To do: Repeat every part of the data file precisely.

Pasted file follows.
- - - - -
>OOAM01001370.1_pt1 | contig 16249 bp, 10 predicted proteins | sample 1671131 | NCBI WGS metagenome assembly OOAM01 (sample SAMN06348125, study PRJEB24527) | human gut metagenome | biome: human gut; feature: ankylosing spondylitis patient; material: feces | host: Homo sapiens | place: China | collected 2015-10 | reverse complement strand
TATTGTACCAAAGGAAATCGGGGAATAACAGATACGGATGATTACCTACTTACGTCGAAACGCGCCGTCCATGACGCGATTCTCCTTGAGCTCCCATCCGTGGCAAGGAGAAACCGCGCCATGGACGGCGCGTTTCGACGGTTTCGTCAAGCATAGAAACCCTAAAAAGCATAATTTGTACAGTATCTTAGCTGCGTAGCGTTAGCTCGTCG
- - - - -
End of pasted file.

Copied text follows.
>OOAM01001370.1_pt1 | contig 16249 bp, 10 predicted proteins | sample 1671131 | NCBI WGS metagenome assembly OOAM01 (sample SAMN06348125, study PRJEB24527) | human gut metagenome | biome: human gut; feature: ankylosing spondylitis patient; material: feces | host: Homo sapiens | place: China | collected 2015-10 | reverse complement strand
TATTGTACCAAAGGAAATCGGGGAATAACAGATACGGATGATTACCTACTTACGTCGAAACGCGCCGTCCATGACGCGATTCTCCTTGAGCTCCCATCCGTGGCAAGGAGAAACCGCGCCATGGACGGCGCGTTTCGACGGTTTCGTCAAGCATAGAAACCCTAAAAAGCATAATTTGTACAGTATCTTAGCTGCGTAGCGTTAGCTCGTCG